As he begins a second five-year term as president of the Federal Reserve Bank of Minneapolis, Neel Kashkari plans to continue to shake things up under both the central bank's brightest spotlight and in some overlooked corners.

Kashkari, a 47-year-old engineer who became a banker and then was brought into government, has become a distinctive figure among Fed officials as the most consistent and outspoken proponent of low interest rates — and for the way he developed his views.

In his first term, he made a point to meet with a wide variety of people, including people of color who hadn't encountered a central banker before, throughout the six states in which the regional bank operates. Even when the economy was flourishing before the pandemic, he learned many people were still looking for work. So when businesses leaders told him they couldn't find workers, he usually replied by suggesting they raise wages.

"I took a very different approach to monetary policy than basically anybody else in the Federal Reserve for the last five years," Kashkari said during an interview. "I said we're not at full employment. We shouldn't be raising interest rates. My views were shaped by the direct conversations I was having with communities around our region."

Building on that approach, Kashkari also recently committed that the Minneapolis Fed will reach out to include more diverse voices for its portion of the beige book, a product the central bank puts out eight times a year that provides anecdotes and snapshots of the economic conditions in each part of the country. It's one of many sources of information that the Fed's rate-setting committee may weigh in deciding whether to raise or lower interest rates.

"We're supposed to be assessing how the economy is doing and we're only talking to business," Kashkari said. "We're not talking to workers. It just feels like it's a very one-sided source of information."

The Minneapolis Fed's researchers have now widened their outreach for the Beige Book to include workers, employment agencies, nonprofits and minority-owned businesses. It's an idea, he added, that came out of one of the recent Racism and the Economy webinars, a series he launched with some of other regional bank presidents last year.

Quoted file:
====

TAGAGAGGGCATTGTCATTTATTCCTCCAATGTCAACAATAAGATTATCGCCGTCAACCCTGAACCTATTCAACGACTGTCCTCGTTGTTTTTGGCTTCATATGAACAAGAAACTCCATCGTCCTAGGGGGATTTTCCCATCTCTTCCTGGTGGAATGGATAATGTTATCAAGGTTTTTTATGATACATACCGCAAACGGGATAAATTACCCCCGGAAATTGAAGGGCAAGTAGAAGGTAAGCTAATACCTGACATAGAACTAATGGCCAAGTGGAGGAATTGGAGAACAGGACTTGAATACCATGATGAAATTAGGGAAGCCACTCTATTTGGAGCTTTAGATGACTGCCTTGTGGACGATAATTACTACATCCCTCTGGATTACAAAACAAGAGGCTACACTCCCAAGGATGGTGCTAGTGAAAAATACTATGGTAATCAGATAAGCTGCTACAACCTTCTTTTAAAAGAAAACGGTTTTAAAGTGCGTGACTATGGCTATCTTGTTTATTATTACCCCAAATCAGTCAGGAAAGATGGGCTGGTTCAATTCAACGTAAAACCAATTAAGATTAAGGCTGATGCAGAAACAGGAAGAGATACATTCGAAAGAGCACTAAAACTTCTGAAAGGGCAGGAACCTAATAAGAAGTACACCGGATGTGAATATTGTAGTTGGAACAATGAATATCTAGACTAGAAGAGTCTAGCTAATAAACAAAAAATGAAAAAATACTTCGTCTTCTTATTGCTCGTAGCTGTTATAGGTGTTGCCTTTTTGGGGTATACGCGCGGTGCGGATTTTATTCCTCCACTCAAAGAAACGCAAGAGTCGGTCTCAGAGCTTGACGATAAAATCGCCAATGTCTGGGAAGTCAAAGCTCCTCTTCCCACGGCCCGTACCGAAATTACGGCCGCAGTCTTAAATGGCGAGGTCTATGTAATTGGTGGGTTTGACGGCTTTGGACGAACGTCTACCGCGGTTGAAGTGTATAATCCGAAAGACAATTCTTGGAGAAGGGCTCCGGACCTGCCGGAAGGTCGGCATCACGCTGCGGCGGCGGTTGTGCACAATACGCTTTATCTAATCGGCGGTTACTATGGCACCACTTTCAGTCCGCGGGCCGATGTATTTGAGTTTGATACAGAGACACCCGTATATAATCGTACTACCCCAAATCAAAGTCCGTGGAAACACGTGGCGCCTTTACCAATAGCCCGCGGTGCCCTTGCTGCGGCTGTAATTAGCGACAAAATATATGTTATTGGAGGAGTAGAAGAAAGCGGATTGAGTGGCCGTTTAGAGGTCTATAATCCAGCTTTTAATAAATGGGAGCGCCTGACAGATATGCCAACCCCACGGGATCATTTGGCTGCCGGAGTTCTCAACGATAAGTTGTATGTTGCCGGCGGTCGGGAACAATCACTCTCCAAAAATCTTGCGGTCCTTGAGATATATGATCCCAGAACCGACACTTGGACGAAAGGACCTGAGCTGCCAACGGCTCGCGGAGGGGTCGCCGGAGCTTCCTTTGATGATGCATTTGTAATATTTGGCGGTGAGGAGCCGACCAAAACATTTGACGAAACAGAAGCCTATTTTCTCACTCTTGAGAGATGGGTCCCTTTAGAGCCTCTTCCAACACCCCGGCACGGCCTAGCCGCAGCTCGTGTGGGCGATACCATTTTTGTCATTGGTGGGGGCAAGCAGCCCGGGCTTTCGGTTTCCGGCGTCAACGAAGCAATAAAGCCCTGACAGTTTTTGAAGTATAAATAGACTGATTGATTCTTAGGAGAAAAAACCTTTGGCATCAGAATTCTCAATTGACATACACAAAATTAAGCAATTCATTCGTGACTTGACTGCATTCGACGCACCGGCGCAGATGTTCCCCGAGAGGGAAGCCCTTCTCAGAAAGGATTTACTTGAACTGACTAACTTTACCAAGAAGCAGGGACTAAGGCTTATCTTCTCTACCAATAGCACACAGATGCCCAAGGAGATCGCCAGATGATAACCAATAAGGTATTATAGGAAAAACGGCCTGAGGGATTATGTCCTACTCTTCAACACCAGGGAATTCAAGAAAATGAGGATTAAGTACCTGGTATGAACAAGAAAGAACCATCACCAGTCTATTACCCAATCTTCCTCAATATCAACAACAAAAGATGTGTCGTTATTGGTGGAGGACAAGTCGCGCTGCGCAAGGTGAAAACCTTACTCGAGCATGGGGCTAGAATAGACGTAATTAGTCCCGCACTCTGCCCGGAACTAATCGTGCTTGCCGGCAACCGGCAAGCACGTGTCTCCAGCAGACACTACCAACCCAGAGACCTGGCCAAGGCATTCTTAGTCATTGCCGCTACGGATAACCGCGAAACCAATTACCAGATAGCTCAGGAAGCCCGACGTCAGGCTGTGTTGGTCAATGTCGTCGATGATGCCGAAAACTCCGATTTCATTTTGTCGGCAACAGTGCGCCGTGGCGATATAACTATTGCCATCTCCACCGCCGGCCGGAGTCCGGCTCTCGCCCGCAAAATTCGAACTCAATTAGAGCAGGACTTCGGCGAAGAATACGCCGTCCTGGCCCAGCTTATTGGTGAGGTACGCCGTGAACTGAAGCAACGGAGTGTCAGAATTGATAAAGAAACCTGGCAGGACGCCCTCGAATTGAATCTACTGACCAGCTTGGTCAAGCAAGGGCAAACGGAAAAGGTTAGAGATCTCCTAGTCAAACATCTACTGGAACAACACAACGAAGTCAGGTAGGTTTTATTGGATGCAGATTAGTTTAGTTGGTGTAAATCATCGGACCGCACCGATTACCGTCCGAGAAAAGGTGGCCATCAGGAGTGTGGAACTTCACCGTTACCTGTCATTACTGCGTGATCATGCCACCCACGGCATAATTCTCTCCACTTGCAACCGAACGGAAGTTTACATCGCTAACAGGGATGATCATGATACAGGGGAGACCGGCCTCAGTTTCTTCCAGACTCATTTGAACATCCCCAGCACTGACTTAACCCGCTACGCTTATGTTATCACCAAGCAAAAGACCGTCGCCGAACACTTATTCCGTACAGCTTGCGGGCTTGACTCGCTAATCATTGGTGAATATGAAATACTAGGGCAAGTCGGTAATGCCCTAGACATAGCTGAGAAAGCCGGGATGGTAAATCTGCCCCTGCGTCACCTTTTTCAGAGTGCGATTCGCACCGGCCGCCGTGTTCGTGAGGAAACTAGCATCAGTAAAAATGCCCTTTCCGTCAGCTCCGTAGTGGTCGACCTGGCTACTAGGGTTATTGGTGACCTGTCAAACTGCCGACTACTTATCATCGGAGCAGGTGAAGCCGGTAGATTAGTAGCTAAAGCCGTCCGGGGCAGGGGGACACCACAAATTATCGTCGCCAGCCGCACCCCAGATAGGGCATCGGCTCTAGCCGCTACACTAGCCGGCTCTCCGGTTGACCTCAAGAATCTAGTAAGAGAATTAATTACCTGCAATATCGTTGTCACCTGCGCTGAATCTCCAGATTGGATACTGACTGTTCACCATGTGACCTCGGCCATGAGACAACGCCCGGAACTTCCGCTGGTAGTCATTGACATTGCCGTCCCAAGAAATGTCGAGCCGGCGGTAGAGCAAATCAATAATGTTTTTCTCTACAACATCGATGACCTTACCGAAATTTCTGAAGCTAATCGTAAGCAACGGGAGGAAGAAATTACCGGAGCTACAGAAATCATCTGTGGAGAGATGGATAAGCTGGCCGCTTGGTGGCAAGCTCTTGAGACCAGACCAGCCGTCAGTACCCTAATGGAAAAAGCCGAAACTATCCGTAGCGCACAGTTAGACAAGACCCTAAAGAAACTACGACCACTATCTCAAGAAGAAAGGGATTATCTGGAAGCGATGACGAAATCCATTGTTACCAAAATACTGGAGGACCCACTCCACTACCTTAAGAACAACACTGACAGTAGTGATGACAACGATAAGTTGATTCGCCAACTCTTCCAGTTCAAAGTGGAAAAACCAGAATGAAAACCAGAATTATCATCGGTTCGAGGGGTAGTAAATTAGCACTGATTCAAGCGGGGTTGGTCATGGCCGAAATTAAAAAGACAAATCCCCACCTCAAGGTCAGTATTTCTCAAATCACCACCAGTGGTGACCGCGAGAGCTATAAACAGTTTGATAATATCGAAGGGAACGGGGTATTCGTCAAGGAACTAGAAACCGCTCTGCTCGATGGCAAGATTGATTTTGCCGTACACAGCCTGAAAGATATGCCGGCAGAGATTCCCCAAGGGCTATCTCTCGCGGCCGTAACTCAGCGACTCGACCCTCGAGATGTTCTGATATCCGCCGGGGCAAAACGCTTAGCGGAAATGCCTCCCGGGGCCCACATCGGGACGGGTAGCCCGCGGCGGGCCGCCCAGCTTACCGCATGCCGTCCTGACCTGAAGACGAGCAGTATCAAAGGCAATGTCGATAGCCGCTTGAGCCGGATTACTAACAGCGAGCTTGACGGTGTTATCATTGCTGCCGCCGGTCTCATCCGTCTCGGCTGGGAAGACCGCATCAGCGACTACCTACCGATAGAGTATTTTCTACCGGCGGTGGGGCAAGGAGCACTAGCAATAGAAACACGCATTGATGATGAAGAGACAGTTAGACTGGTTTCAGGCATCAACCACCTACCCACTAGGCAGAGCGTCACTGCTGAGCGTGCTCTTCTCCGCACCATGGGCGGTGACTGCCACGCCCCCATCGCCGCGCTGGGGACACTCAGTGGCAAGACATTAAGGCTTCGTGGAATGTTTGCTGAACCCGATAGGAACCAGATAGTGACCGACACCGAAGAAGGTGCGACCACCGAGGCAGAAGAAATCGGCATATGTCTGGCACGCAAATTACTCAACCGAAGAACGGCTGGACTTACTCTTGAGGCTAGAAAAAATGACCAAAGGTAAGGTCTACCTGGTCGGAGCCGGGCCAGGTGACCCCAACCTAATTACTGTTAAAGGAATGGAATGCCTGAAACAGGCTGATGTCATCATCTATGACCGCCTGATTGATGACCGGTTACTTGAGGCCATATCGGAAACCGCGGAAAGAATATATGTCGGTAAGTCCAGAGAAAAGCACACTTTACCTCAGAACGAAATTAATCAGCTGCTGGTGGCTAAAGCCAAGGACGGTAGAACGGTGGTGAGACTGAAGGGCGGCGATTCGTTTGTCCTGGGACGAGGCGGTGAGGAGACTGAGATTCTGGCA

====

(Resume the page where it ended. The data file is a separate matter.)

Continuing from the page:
Evidence of the change can be seen in the most recent report from mid-January. The Minneapolis Fed's chapter includes voices of workforce development sources who address the constraints on the labor supply. They note that many of the available jobs don't pay enough or don't include health care benefits to make it worth it for workers to take jobs that would bring higher health risks amid COVID-19. They also nodded to challenges such as the availability of day care, transportation, and broadband internet.

"In almost every dimension, this pandemic is exacerbating disparities and it's just deeply unfair," he said.

Kashkari said the new approach will be even more pronounced in the next Beige Book.

"If it works, I hope it will inspire other Federal Reserve Banks to say, 'You know what? We, too, are going to start talking to a broader range of people.' "

While there has been some progress in getting Americans back to work amid the pandemic, he told the Minnesota Senate's finance committee on Tuesday that a lot of work still remains. While the U.S. unemployment rate has fallen to 6.7%, that doesn't account for the many discouraged workers who have left the labor force. By factoring that in, he said he thinks the true unemployment rate right now is closer to 10%.

"That's still as bad as the worst labor market during the financial crisis of 2008 and 2009," he said.

He added that he hopes the Federal Reserve and Congress continue to be aggressive in taking action to restore the economy. He shrugged off concerns about the U.S. taking on more debt, saying he sees it as "wartime spending."

"Right now, this is like a war, and I believe we have the capacity to do what we need to win the war," he said.

The last recovery, he noted, took a decade.

"We cannot have another 10-year recovery," he said. "That is far too long. The cost to society and the cost to families is far too steep." In 2017, Kashkari created a unit at the Minneapolis Fed called the Opportunity and Inclusive Growth Institute to focus on economic disparities and ways to close them.

"Obviously those disparities have been here for a long time, but it's never been more important to do that work, especially with COVID and George Floyd's murder," he said. "I just think that's a really important investment for us to make for the long term."

He also is spending time on an effort he began last year with former Minnesota Supreme Court Justice Alan Page to add an amendment to the state Constitution that would say that a quality education for all children is a civil right. "I think that's going to be very powerful for Minnesota's future," he said.

Last month, the Federal Reserve Board approved the Kashkari's reappointment to a second five-year term that begins March 1. After moving frequently for jobs at Goldman Sachs, Pimco and the U.S. Treasury, his first five years at the Minneapolis Fed is the longest he's been in any job.

"I'm excited for the next five," he said.

Kavita Kumar • 612-673-4113 Twitter: @kavitakumar